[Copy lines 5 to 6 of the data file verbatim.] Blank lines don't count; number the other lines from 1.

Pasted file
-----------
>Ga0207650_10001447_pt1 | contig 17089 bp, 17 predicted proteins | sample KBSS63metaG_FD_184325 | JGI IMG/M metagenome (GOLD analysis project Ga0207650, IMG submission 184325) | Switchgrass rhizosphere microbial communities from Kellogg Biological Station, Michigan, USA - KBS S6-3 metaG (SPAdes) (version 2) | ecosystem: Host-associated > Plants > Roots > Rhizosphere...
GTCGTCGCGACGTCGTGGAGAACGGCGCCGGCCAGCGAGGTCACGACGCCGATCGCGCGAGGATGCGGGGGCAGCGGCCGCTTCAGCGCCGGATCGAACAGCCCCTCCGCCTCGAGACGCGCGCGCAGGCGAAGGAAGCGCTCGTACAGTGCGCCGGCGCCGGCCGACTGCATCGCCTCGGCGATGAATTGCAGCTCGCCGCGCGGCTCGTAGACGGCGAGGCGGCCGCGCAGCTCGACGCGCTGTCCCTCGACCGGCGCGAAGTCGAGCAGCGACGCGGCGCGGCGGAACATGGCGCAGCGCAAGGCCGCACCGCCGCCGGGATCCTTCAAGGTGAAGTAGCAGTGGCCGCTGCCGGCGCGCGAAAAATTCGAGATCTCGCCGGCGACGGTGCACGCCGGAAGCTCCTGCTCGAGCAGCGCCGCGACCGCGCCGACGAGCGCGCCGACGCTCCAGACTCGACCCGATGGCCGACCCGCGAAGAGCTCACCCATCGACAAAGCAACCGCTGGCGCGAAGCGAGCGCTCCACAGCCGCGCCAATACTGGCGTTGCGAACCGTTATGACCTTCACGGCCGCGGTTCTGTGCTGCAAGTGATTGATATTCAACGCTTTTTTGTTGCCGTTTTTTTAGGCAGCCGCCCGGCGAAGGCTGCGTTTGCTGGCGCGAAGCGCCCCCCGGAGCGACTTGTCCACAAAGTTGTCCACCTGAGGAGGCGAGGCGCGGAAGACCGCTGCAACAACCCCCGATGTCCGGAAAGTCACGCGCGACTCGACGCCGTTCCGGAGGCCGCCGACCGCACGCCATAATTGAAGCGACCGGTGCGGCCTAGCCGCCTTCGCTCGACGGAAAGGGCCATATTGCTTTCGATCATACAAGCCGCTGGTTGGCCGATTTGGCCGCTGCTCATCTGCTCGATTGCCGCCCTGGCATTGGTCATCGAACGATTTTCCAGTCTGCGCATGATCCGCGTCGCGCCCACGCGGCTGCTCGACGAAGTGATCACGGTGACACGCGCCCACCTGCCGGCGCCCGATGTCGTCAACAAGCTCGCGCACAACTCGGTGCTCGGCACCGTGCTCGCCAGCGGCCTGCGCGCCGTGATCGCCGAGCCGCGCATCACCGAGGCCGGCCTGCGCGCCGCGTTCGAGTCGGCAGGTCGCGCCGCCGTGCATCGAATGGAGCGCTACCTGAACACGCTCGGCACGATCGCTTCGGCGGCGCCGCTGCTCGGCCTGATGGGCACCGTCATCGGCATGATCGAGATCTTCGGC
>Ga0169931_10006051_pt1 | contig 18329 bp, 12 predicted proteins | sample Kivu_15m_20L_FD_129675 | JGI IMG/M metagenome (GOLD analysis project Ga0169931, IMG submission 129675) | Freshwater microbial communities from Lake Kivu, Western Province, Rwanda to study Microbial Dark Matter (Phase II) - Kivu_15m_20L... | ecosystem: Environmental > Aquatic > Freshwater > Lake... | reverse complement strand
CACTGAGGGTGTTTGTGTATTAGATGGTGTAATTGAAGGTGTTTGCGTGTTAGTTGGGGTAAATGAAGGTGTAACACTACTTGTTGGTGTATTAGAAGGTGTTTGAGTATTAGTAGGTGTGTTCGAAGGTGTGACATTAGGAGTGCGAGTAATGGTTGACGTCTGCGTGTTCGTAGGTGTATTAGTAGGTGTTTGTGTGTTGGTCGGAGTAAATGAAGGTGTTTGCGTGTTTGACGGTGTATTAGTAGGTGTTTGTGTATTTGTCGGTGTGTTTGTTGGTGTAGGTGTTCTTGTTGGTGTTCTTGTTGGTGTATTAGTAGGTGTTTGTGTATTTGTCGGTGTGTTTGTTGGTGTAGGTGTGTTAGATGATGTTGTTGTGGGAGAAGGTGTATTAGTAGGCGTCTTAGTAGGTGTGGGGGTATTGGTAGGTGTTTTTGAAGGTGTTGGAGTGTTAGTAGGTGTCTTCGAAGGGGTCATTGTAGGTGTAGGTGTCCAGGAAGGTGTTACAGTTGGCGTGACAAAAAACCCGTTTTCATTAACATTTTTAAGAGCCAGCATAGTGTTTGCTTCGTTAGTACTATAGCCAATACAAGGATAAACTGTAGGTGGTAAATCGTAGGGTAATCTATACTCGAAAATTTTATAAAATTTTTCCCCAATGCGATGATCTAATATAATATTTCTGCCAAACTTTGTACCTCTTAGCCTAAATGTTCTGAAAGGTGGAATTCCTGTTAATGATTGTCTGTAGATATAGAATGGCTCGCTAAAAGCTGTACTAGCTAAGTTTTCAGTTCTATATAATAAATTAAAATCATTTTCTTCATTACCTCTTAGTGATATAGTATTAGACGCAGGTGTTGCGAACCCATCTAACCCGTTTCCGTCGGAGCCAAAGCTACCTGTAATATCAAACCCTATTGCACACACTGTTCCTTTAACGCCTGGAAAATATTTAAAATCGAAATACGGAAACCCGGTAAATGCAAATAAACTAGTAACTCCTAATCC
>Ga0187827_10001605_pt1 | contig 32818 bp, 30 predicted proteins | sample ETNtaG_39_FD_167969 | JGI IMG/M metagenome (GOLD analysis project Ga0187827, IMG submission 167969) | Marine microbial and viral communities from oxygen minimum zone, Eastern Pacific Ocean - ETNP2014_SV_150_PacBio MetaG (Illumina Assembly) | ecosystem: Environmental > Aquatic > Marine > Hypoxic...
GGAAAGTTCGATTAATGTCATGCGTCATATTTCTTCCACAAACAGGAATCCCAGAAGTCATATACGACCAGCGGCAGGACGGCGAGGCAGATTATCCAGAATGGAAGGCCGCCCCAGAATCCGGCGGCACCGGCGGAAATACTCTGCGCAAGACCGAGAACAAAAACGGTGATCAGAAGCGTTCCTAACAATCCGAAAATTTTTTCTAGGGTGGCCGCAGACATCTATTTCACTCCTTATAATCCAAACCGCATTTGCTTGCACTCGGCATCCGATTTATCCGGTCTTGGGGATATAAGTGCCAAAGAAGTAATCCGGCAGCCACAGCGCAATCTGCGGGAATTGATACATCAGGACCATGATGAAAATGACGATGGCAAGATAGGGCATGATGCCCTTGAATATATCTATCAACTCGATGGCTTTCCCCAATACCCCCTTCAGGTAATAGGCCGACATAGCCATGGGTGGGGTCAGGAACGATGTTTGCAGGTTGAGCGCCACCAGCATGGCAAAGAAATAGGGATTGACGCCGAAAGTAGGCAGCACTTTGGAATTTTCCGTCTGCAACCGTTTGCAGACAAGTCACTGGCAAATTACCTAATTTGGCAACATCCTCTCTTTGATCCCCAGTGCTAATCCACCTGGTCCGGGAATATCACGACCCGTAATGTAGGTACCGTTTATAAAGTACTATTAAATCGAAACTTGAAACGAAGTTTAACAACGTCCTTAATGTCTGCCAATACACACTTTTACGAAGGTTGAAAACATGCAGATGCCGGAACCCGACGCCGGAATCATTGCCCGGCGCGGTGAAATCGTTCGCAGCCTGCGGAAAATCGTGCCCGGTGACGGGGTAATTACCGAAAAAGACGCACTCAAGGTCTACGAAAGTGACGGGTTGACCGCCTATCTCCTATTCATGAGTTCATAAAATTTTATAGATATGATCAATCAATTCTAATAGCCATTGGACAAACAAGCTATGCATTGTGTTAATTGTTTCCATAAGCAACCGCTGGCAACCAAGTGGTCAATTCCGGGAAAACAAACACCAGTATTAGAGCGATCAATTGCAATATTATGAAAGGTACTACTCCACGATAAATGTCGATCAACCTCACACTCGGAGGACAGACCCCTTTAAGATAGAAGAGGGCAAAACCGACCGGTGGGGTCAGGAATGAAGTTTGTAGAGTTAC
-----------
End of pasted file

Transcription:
>Ga0187827_10001605_pt1 | contig 32818 bp, 30 predicted proteins | sample ETNtaG_39_FD_167969 | JGI IMG/M metagenome (GOLD analysis project Ga0187827, IMG submission 167969) | Marine microbial and viral communities from oxygen minimum zone, Eastern Pacific Ocean - ETNP2014_SV_150_PacBio MetaG (Illumina Assembly) | ecosystem: Environmental > Aquatic > Marine > Hypoxic...
GGAAAGTTCGATTAATGTCATGCGTCATATTTCTTCCACAAACAGGAATCCCAGAAGTCATATACGACCAGCGGCAGGACGGCGAGGCAGATTATCCAGAATGGAAGGCCGCCCCAGAATCCGGCGGCACCGGCGGAAATACTCTGCGCAAGACCGAGAACAAAAACGGTGATCAGAAGCGTTCCTAACAATCCGAAAATTTTTTCTAGGGTGGCCGCAGACATCTATTTCACTCCTTATAATCCAAACCGCATTTGCTTGCACTCGGCATCCGATTTATCCGGTCTTGGGGATATAAGTGCCAAAGAAGTAATCCGGCAGCCACAGCGCAATCTGCGGGAATTGATACATCAGGACCATGATGAAAATGACGATGGCAAGATAGGGCATGATGCCCTTGAATATATCTATCAACTCGATGGCTTTCCCCAATACCCCCTTCAGGTAATAGGCCGACATAGCCATGGGTGGGGTCAGGAACGATGTTTGCAGGTTGAGCGCCACCAGCATGGCAAAGAAATAGGGATTGACGCCGAAAGTAGGCAGCACTTTGGAATTTTCCGTCTGCAACCGTTTGCAGACAAGTCACTGGCAAATTACCTAATTTGGCAACATCCTCTCTTTGATCCCCAGTGCTAATCCACCTGGTCCGGGAATATCACGACCCGTAATGTAGGTACCGTTTATAAAGTACTATTAAATCGAAACTTGAAACGAAGTTTAACAACGTCCTTAATGTCTGCCAATACACACTTTTACGAAGGTTGAAAACATGCAGATGCCGGAACCCGACGCCGGAATCATTGCCCGGCGCGGTGAAATCGTTCGCAGCCTGCGGAAAATCGTGCCCGGTGACGGGGTAATTACCGAAAAAGACGCACTCAAGGTCTACGAAAGTGACGGGTTGACCGCCTATCTCCTATTCATGAGTTCATAAAATTTTATAGATATGATCAATCAATTCTAATAGCCATTGGACAAACAAGCTATGCATTGTGTTAATTGTTTCCATAAGCAACCGCTGGCAACCAAGTGGTCAATTCCGGGAAAACAAACACCAGTATTAGAGCGATCAATTGCAATATTATGAAAGGTACTACTCCACGATAAATGTCGATCAACCTCACACTCGGAGGACAGACCCCTTTAAGATAGAAGAGGGCAAAACCGACCGGTGGGGTCAGGAATGAAGTTTGTAGAGTTAC